When you have injuries from an accident, it can be challenging to comprehend the damage done to your body. You may be sore in many areas for several days before you can tell which injuries are more serious.
Part of recovering from your accident is seeking medical treatment. If you have internal injuries or serious soft tissue damage, it is better to seek treatment sooner rather than later.
Here’s what you should know about whiplash and when it could indicate a severe injury.
Degrees of whiplash
Whiplash gets its name from the way the head and neck move during the accident. When the injury happens, the head and neck move abruptly, like a long whip. However, unlike a whip, you can have significant damage to the soft tissues in your head, neck and spine when they move quickly and unexpectedly.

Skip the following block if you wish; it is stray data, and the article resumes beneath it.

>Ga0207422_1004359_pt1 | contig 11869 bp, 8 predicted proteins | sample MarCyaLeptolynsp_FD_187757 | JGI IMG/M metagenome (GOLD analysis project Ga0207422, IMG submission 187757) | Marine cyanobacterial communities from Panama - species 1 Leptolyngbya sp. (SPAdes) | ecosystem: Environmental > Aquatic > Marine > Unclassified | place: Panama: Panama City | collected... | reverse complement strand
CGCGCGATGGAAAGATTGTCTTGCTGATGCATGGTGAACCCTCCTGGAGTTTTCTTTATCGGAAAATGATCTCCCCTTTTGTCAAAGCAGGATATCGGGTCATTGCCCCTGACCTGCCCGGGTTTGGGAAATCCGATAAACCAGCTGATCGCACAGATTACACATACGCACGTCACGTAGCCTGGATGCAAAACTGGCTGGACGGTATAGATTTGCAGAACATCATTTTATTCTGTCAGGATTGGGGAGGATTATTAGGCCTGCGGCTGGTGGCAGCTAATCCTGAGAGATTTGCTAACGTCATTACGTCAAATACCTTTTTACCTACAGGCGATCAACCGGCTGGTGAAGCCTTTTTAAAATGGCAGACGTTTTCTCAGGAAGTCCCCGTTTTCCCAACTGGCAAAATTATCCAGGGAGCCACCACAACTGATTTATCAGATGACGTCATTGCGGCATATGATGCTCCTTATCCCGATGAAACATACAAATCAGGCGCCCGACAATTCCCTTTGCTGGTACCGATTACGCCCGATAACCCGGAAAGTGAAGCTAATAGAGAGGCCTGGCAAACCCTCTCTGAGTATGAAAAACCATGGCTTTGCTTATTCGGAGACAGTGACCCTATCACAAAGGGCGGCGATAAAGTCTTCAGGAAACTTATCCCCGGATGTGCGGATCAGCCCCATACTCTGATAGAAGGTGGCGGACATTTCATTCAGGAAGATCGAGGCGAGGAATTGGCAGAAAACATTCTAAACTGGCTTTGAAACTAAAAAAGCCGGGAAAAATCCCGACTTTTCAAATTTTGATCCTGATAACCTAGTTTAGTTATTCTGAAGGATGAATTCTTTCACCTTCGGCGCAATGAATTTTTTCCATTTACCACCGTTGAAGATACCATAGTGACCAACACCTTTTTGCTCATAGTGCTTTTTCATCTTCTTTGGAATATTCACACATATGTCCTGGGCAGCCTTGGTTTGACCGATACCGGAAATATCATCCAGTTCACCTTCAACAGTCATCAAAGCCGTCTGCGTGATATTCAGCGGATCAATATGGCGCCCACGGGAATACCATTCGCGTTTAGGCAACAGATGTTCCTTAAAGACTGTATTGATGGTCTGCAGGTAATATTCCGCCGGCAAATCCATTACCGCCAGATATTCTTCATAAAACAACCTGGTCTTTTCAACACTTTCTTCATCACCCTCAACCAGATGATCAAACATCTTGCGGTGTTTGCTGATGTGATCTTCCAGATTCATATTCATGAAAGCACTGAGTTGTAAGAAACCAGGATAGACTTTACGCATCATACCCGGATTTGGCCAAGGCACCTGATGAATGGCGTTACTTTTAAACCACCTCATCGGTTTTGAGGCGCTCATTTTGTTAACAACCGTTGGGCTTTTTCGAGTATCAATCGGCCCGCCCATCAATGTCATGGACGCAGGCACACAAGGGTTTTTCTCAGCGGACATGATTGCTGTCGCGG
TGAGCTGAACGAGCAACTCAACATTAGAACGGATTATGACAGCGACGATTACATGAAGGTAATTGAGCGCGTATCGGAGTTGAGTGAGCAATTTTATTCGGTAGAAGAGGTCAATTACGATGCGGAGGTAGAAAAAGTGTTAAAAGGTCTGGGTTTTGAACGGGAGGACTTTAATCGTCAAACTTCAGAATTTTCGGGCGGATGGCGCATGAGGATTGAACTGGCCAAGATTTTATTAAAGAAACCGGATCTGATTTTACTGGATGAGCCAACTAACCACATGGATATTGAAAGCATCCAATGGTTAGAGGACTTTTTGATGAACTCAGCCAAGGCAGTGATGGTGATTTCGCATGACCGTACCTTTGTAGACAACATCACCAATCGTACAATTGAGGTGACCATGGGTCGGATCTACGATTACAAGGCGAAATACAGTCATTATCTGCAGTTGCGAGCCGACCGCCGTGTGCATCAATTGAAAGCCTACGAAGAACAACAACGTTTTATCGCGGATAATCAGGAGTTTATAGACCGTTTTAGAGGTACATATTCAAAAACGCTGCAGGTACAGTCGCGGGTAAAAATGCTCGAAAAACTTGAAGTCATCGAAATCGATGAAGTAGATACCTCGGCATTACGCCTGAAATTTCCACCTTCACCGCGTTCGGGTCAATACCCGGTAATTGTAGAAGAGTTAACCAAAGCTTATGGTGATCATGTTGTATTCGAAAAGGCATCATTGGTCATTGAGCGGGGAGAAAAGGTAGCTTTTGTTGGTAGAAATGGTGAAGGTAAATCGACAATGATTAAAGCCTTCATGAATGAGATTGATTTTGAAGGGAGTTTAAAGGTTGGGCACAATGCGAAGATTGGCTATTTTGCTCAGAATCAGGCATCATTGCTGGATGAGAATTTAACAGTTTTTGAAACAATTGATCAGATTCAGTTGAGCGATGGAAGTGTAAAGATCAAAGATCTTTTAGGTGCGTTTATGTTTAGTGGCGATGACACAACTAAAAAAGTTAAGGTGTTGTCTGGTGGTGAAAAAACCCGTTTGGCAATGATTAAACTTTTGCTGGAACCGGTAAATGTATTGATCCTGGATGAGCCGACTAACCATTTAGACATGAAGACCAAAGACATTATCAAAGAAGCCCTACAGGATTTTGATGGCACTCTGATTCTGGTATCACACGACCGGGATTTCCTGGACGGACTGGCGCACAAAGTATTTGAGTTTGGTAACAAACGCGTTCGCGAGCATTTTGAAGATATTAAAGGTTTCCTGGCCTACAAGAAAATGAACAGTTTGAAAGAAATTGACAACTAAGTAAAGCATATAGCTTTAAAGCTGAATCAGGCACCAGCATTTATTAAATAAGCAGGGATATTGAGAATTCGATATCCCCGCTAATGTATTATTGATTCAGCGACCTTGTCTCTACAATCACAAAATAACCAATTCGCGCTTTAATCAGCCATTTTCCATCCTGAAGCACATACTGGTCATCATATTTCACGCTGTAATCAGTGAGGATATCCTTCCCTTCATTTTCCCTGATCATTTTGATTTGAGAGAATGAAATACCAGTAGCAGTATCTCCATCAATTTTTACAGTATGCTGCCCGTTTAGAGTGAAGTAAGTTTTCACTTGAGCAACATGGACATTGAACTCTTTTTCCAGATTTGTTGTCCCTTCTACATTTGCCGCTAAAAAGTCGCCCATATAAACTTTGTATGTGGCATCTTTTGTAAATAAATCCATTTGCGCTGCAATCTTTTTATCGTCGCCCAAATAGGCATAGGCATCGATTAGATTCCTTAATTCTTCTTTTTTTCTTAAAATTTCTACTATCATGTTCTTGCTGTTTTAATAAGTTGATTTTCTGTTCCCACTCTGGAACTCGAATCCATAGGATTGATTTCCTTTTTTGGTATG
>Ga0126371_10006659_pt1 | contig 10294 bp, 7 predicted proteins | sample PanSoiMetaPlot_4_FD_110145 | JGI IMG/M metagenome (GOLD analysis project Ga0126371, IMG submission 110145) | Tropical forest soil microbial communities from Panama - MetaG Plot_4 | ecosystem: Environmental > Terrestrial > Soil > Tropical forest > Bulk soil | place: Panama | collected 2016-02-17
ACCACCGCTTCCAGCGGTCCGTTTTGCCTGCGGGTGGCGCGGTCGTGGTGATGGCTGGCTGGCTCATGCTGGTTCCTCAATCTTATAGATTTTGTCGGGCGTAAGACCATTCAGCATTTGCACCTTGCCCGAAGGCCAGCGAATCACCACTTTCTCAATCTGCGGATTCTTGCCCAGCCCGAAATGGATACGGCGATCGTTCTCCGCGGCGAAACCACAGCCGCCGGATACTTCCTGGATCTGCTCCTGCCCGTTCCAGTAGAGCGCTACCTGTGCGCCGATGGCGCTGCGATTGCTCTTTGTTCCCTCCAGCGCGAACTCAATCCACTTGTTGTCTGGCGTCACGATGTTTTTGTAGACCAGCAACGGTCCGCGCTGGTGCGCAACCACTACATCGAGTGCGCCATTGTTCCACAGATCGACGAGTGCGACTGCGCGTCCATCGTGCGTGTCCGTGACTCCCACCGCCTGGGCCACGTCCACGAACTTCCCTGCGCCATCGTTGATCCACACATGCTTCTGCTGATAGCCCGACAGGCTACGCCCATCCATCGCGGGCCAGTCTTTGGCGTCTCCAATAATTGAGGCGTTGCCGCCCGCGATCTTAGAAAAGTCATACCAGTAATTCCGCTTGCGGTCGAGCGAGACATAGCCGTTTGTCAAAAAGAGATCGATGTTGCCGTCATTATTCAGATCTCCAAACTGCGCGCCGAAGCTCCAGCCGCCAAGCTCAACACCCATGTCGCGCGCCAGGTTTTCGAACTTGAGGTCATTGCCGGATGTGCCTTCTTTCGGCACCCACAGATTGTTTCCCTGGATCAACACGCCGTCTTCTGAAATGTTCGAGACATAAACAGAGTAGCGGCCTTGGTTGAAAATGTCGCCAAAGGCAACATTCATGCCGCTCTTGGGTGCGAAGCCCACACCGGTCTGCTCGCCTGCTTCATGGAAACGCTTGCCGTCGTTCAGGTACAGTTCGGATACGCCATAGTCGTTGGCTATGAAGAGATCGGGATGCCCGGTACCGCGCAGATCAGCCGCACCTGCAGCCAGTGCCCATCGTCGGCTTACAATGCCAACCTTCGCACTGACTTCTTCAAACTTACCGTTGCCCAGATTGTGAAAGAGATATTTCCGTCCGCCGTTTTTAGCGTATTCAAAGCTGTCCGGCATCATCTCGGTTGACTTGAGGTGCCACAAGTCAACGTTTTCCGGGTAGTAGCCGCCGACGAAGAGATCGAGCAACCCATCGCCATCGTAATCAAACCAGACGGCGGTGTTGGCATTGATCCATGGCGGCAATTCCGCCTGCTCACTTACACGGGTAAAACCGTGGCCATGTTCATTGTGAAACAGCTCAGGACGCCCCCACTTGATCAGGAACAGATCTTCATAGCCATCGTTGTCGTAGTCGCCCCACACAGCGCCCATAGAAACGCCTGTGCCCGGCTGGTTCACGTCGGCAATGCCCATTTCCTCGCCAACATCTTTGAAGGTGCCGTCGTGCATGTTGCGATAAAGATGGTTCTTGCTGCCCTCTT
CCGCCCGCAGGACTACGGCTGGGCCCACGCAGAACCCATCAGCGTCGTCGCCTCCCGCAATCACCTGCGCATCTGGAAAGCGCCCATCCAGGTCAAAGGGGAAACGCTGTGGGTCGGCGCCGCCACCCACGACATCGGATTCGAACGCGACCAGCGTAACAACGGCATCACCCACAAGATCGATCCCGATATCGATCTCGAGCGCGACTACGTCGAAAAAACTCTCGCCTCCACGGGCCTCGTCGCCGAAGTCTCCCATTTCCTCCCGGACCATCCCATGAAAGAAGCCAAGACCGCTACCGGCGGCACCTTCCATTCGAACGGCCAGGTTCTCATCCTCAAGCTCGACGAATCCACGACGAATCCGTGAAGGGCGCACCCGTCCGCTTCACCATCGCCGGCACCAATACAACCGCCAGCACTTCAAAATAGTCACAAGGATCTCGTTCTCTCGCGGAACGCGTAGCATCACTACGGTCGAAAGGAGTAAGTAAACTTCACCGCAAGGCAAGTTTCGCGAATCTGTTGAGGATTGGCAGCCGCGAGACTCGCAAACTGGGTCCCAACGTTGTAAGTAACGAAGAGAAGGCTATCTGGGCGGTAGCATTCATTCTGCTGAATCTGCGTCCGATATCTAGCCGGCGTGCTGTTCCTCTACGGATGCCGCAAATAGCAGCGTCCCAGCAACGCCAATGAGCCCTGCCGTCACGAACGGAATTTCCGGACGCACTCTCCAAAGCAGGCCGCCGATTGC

Some whiplash is more of a wait-and-see injury. Rather than a specific treatment plan, minor whiplash is typically treated with rest and pain medication. If your prescribed treatment is not progressing, you should talk to your healthcare team about reassessing your injury.
Treatment for severe whiplash
Typically, if your accident happened at high speed and your symptoms are intense, you are more likely to have chronic pain from the accident. Your treatment for severe whiplash could include:
- Cervical traction
- Physical therapy
- Cervical collar (or neck brace)
In severe cases, these treatments can be ongoing for months or years to help you manage your pain and help the soft tissues in your neck heal. As with other chronic pain, you will need to have an ongoing relationship with your healthcare team. If you experience new or worsening symptoms, your doctor may discuss alternate diagnoses or treatments.